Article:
4:00 PM to 6:30 PM
Room: Room TBD – Hotel TBD

Theme: Grace in Pauline Theology

Ann Jervis, Wycliffe College, Presiding
John M. G. Barclay, Durham University
“I Will Have Mercy on Whom I Will Have Mercy”: Paul and Other Jews on Grace in the Desert (40 min)
Cilliers Breytenbach, Humboldt-Universität zu Berlin
Abundant Mercy and/or Abounding Favor: Reflections on Paul’s Gospel (40 min)
Break (5 min)
George Hunsinger, Princeton Theological Seminary
Response to Barclay and Breytenbach (20 min)
Discussion (45 min)

SBL25-16


Pauline Soteriology
11/25/2008
9:00 AM to 11:30 AM
Room: Room TBD – Hotel TBD

Theme: Gift and Transformation: Agency and Grace in Pauline Theology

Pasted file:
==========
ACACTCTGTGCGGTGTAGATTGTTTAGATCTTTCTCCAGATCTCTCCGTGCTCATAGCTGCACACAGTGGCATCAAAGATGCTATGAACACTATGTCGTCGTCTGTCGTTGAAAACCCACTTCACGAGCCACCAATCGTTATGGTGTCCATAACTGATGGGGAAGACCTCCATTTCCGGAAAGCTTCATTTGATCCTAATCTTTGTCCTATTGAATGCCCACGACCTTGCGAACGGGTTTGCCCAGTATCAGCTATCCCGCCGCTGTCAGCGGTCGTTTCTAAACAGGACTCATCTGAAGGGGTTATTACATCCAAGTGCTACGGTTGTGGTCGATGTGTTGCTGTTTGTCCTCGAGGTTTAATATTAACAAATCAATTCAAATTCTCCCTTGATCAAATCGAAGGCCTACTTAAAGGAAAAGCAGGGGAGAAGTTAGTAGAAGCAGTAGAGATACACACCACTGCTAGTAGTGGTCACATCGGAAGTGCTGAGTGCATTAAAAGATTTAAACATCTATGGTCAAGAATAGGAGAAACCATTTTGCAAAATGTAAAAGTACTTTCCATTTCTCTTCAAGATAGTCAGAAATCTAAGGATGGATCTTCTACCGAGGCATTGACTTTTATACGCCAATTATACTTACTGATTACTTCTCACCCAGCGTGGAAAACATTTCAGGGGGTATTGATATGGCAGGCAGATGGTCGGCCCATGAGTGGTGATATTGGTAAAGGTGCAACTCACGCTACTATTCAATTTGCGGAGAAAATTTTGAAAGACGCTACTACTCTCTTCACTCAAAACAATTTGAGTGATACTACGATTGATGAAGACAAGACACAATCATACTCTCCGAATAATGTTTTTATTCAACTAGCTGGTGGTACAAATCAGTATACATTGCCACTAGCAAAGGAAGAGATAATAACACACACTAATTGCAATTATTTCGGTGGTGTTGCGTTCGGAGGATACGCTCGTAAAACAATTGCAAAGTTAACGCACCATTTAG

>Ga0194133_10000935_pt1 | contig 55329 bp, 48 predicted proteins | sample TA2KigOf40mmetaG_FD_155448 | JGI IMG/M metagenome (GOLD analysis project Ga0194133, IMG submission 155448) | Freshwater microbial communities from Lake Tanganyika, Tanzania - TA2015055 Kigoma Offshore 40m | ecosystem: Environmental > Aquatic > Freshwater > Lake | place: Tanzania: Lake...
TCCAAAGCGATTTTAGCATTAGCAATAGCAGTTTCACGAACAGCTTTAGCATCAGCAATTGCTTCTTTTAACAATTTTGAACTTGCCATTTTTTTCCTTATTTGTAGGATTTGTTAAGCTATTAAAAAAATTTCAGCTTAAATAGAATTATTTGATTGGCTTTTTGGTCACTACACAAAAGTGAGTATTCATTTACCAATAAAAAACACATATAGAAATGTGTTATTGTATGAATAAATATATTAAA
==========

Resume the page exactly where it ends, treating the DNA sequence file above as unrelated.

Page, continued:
J. Ross Wagner, Princeton Theological Seminary, Presiding
Alexandra R. Brown, Washington and Lee University
Divine and Human Agency in the Corinthian Correspondence (20 min)
Stephen E. Fowl, Loyola College in Maryland
Grabbing and Being Grabbed: Gift, Transformation, and Formation in Paul (20 min)
Murray Rae, University of Otago
Enabled by Grace: A Theological Account of Human Agency (20 min)
Stephen Westerholm, McMaster University
“Splendid Vices”? The Untransformed Moral Agent in Paul (20 min)
Susan Eastman, Duke University, Respondent (20 min)
Break (5 min)
Discussion (45 min)